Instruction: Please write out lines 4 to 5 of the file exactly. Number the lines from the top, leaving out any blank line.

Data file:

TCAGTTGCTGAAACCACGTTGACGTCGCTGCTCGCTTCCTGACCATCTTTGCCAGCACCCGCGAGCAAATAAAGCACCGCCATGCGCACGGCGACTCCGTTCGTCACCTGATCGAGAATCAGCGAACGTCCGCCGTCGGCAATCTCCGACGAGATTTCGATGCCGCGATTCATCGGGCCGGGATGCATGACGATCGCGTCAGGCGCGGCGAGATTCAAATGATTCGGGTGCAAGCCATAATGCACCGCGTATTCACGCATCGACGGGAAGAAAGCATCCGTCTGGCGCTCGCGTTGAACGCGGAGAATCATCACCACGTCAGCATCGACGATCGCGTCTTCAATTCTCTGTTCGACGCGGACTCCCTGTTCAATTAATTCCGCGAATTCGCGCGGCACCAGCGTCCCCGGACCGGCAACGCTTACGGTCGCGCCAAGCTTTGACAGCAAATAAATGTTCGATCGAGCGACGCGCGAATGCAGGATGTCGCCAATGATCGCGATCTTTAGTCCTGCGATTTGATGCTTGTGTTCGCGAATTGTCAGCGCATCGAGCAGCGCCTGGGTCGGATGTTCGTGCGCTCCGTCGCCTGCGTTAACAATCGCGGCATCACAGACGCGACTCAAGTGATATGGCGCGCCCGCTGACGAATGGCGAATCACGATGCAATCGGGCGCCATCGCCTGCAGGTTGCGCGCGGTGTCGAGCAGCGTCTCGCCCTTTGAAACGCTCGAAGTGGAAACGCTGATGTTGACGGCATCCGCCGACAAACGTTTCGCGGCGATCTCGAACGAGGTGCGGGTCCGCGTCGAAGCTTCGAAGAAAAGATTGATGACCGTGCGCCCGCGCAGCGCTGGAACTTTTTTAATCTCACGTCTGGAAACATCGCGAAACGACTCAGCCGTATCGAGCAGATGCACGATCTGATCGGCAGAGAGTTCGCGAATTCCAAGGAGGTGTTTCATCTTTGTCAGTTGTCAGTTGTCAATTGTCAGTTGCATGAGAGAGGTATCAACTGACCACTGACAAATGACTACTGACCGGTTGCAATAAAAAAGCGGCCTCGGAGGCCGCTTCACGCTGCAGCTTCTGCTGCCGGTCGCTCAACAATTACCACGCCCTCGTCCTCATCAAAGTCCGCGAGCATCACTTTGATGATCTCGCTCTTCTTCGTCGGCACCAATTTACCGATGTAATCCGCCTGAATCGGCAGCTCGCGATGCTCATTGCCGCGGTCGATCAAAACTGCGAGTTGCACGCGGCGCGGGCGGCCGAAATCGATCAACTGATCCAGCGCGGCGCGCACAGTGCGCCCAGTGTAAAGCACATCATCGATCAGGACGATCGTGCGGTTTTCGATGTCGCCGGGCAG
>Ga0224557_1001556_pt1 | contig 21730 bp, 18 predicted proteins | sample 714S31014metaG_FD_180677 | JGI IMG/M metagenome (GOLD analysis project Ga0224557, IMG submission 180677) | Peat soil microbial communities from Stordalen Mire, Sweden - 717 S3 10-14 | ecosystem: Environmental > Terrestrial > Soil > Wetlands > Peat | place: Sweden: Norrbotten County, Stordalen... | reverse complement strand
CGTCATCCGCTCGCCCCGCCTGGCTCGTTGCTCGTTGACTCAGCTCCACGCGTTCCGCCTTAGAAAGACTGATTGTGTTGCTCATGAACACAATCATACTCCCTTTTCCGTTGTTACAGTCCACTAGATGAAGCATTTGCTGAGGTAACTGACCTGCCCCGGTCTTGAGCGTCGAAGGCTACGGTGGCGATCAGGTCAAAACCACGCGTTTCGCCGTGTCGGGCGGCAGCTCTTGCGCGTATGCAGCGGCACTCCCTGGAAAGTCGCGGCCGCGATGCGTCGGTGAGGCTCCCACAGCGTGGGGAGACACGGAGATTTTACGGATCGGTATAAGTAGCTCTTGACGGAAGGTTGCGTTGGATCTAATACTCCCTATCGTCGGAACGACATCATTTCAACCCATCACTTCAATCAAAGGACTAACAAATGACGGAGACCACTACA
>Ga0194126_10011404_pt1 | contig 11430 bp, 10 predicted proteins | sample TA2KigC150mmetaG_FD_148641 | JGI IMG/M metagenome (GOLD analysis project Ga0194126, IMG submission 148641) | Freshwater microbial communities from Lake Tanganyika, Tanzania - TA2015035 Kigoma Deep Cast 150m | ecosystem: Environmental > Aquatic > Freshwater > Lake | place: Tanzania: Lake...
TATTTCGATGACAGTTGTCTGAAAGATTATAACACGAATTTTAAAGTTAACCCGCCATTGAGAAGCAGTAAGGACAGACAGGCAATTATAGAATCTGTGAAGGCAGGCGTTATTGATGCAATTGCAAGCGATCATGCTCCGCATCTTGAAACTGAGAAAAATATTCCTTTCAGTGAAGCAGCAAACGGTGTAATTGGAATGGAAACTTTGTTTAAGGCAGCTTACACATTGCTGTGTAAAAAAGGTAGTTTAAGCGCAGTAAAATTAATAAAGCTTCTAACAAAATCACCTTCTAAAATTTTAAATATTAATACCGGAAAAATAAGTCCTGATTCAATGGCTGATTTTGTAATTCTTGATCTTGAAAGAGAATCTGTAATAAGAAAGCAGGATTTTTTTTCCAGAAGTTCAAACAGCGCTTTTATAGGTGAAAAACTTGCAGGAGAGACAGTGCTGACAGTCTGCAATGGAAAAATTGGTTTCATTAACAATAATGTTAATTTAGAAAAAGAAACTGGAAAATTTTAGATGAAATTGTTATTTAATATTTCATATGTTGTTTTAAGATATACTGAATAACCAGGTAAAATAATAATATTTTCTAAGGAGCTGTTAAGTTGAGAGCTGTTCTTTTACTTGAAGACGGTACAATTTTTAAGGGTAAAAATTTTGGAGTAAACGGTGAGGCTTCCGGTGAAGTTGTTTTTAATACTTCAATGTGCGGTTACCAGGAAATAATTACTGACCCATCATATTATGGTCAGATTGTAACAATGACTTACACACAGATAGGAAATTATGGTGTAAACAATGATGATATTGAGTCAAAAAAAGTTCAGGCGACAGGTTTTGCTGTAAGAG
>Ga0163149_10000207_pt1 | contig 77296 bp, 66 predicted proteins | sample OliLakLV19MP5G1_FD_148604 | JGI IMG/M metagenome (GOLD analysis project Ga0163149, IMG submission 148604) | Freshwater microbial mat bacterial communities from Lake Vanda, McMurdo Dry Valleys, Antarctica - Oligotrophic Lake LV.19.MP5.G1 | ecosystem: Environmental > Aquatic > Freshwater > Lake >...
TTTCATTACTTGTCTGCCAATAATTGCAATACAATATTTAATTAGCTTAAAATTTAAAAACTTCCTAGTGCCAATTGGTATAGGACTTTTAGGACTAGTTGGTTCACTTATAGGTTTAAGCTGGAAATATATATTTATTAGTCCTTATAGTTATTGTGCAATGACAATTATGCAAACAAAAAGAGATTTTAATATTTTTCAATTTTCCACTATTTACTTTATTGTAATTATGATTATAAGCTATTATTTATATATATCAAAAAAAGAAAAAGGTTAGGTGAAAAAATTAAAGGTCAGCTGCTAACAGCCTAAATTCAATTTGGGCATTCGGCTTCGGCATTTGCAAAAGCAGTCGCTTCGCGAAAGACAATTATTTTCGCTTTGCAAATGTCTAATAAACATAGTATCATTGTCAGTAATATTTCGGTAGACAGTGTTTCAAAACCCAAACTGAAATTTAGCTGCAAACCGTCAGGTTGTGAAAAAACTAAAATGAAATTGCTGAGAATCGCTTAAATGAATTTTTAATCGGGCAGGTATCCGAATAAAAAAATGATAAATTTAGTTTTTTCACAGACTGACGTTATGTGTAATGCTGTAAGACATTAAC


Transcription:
>Ga0194126_10011404_pt1 | contig 11430 bp, 10 predicted proteins | sample TA2KigC150mmetaG_FD_148641 | JGI IMG/M metagenome (GOLD analysis project Ga0194126, IMG submission 148641) | Freshwater microbial communities from Lake Tanganyika, Tanzania - TA2015035 Kigoma Deep Cast 150m | ecosystem: Environmental > Aquatic > Freshwater > Lake | place: Tanzania: Lake...
TATTTCGATGACAGTTGTCTGAAAGATTATAACACGAATTTTAAAGTTAACCCGCCATTGAGAAGCAGTAAGGACAGACAGGCAATTATAGAATCTGTGAAGGCAGGCGTTATTGATGCAATTGCAAGCGATCATGCTCCGCATCTTGAAACTGAGAAAAATATTCCTTTCAGTGAAGCAGCAAACGGTGTAATTGGAATGGAAACTTTGTTTAAGGCAGCTTACACATTGCTGTGTAAAAAAGGTAGTTTAAGCGCAGTAAAATTAATAAAGCTTCTAACAAAATCACCTTCTAAAATTTTAAATATTAATACCGGAAAAATAAGTCCTGATTCAATGGCTGATTTTGTAATTCTTGATCTTGAAAGAGAATCTGTAATAAGAAAGCAGGATTTTTTTTCCAGAAGTTCAAACAGCGCTTTTATAGGTGAAAAACTTGCAGGAGAGACAGTGCTGACAGTCTGCAATGGAAAAATTGGTTTCATTAACAATAATGTTAATTTAGAAAAAGAAACTGGAAAATTTTAGATGAAATTGTTATTTAATATTTCATATGTTGTTTTAAGATATACTGAATAACCAGGTAAAATAATAATATTTTCTAAGGAGCTGTTAAGTTGAGAGCTGTTCTTTTACTTGAAGACGGTACAATTTTTAAGGGTAAAAATTTTGGAGTAAACGGTGAGGCTTCCGGTGAAGTTGTTTTTAATACTTCAATGTGCGGTTACCAGGAAATAATTACTGACCCATCATATTATGGTCAGATTGTAACAATGACTTACACACAGATAGGAAATTATGGTGTAAACAATGATGATATTGAGTCAAAAAAAGTTCAGGCGACAGGTTTTGCTGTAAGAG